c. one of the cover and the base including a side support substantially spanning the space between the cover and the base, the roof being supportable by the side support; and
d. a part of the shell wall at the location of the side support constituting an antechamber shell wall, a part of the antechamber shell wall being displaced distally relative to the parts of the shell wall immediately on either side of the antechamber shell wall so that the antechamber shell wall defines a thrust-out wall section, the space between the antechamber shell wall and the portion of the bait cup wall opposed thereto defining an antechamber.
15. The bait station of claim 14 having an end support at a location remote from the side support, the end support extending from one of the base and the cover to substantially span the space therebetween, the roof being supportable by the end support.
16. The bait station of claim 15 wherein the end support extends from the base and a locator rib extends from the roof immediately beside surfaces of the side support and the end support to restrict lateral movement of the roof with respect to the side and end supports.
17. The bait station of claim 16 wherein the bait cup has opposed sides and opposed ends, with opposed side supports extending from the base being located at the sides and opposed end supports being located at the ends; and wherein a locator rib is associated with each of the opposed side supports and the opposed end supports, each locator rib being located beside surfaces of the opposed side and end supports that face toward the bait cup.
18. A method of presenting bait to targeted crawling insects comprising the steps of:
a. providing a bait station in accordance with claim 1, further including a selected bait placed within the bait cup;
b. placing the bait station on a surface upon which the targeted insects crawl.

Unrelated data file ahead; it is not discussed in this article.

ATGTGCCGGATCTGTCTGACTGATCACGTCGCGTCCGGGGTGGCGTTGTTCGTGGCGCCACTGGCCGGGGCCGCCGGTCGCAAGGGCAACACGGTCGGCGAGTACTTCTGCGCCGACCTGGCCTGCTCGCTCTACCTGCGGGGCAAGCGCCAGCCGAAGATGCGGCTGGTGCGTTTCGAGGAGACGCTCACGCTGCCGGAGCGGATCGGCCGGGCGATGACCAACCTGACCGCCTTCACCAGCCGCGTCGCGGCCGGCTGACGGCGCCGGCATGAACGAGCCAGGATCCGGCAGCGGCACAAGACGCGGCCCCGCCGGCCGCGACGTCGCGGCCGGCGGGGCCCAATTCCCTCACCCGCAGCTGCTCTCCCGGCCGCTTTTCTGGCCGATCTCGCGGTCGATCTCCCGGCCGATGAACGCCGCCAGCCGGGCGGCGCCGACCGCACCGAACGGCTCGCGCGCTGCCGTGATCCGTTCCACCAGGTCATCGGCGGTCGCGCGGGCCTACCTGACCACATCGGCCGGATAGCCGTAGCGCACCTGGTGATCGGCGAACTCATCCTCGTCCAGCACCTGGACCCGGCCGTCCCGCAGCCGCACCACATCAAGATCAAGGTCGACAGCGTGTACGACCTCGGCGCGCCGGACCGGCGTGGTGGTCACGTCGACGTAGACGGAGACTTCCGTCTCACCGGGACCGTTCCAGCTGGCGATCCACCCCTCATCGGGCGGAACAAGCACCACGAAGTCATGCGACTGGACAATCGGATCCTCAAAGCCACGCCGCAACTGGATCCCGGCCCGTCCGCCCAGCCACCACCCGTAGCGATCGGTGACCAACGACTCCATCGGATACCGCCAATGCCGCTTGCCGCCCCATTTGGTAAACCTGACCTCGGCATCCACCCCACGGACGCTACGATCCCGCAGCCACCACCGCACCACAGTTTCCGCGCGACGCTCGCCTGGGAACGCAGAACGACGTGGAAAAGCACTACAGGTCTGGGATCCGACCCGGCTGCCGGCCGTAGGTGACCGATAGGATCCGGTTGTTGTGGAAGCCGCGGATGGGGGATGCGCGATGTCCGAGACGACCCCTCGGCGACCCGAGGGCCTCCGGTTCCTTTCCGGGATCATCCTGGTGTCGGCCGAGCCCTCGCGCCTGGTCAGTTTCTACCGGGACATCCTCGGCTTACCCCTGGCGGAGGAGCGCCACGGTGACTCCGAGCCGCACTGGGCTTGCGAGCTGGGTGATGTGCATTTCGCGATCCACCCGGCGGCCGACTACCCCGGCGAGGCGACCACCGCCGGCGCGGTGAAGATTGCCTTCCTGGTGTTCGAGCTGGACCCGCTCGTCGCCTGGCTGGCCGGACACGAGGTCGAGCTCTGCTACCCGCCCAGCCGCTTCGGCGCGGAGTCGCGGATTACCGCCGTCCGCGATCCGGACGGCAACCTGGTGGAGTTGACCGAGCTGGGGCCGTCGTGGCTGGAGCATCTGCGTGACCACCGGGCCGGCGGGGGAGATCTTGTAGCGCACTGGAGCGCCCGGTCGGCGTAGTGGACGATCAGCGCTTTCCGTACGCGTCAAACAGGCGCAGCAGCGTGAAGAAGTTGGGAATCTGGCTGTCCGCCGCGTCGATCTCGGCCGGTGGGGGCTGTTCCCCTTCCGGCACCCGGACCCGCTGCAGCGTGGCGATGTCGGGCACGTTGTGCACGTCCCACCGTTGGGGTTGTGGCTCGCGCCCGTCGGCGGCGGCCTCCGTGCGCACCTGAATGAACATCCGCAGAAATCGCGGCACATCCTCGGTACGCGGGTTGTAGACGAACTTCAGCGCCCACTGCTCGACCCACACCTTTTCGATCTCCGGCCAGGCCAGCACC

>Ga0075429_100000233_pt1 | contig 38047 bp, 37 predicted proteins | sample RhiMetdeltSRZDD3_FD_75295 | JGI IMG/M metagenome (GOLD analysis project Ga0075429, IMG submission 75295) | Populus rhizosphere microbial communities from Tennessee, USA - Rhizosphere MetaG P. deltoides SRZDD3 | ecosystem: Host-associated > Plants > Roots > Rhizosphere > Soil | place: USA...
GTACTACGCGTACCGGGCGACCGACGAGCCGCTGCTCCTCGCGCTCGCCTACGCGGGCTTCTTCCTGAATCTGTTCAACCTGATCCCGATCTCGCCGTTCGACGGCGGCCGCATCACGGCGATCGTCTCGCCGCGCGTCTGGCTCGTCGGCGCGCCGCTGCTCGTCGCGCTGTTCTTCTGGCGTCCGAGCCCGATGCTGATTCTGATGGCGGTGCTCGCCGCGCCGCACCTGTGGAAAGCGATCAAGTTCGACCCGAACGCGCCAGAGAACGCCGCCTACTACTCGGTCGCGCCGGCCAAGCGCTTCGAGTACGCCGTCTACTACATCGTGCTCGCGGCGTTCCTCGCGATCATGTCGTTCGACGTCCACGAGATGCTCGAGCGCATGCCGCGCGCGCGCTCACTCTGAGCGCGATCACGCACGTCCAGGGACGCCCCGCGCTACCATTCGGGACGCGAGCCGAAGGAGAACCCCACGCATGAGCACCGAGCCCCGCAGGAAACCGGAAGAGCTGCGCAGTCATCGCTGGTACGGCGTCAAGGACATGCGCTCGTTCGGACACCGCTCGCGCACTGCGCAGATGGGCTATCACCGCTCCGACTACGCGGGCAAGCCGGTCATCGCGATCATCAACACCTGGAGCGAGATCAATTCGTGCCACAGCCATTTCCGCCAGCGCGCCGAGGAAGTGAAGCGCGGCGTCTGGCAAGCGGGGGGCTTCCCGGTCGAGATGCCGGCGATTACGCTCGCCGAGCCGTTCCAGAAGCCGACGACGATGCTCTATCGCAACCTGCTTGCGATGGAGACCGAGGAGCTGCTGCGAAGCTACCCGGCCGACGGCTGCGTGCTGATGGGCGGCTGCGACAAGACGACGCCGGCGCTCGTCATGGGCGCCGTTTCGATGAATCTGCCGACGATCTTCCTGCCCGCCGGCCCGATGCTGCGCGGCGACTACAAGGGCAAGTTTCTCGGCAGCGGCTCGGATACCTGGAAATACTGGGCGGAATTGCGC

19. A method of presenting bait to targeted crawling insects comprising the steps of:
a. providing a bait station in accordance with claim 6, further including a selected bait placed within the bait cup;
b. placing the bait station on a surface upon which the targeted insects crawl.
20. A method of presenting bait to targeted crawling insects comprising the steps of:
a. providing a bait station in accordance with claim 14, further including a selected bait placed within the bait cup;
b. placing the bait station on a surface upon which the targeted insects crawl.
Description

This is a continuation-in-part of U.S. patent application Ser. No. 08/715,558, filed Sep. 18, 1996, now U.S. Pat. No. 5,802,761.

TECHNICAL FIELD

The present invention relates generally to the field of insect bait stations. More particularly, the invention relates to insect bait stations adapted for use with crawling insects.

BACKGROUND ART

The art is generally aware of insect bait stations for crawling insects that have a base with various topographical features and with a cover that spans those features to create an enclosed bait station. Examples include Woodruff et al., U.S. Pat. No. 4,536,836; Brandli, U.S. Pat. No. 4,894,947; Brandli, U.S. Pat. No. 5,048,225; Morris, U.S. Pat. No. 4,485,582; Mares, U.S. Pat. No. Des. 306,895; Mares, U.S. Pat. No. Des. 326,890; Wissman, U.S. Pat. No. 4,782,612; Gentile, U.S. Pat. No. 4,793,093; Demarest et al., U.S. Pat. No. 4,823,506; Demarest, U.S. Pat. No. 4,837,969; and Lin, U.S. Pat. No. 5,357,709. This list is by no means intended to be comprehensive, this being a crowded art.

Commonly, though not universally, these bait stations employ features such as walls or passageways that are unitarily formed as parts of the base of the bait station. The cover associated with such a base typically spans these structures without significantly obstructing them.

Woodruff et al., U.S. Pat. No. 4,563,836, is an example of this sort of structure, the base portion of the Woodruff et al. insect feeding station including outer and inner walls with openings in them through which insects can pass. In Woodruff, all of these features are formed as a unitary piece of a flat, deformable sheet of plastic or other material. The Woodruff et al. cover spans all of these features. All portions of the cover remain elevated well above the floors of the openings that are formed in the walls, leaving these openings sufficiently unobstructed that an insect can pass through them. Except for its relatively shallow rim, the Woodruff et al. cover itself is a generally flat, featureless structure, an arrangement not uncommon among the bait stations noted above.